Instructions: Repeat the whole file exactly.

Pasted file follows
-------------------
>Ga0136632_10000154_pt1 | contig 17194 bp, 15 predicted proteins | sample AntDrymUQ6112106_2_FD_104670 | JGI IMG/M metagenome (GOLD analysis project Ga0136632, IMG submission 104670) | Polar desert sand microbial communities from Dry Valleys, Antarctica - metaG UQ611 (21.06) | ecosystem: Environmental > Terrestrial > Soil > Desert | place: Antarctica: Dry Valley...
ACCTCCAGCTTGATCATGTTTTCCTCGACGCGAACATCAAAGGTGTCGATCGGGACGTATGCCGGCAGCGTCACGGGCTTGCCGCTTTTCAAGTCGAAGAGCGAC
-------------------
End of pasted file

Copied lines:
>Ga0136632_10000154_pt1 | contig 17194 bp, 15 predicted proteins | sample AntDrymUQ6112106_2_FD_104670 | JGI IMG/M metagenome (GOLD analysis project Ga0136632, IMG submission 104670) | Polar desert sand microbial communities from Dry Valleys, Antarctica - metaG UQ611 (21.06) | ecosystem: Environmental > Terrestrial > Soil > Desert | place: Antarctica: Dry Valley...
ACCTCCAGCTTGATCATGTTTTCCTCGACGCGAACATCAAAGGTGTCGATCGGGACGTATGCCGGCAGCGTCACGGGCTTGCCGCTTTTCAAGTCGAAGAGCGAC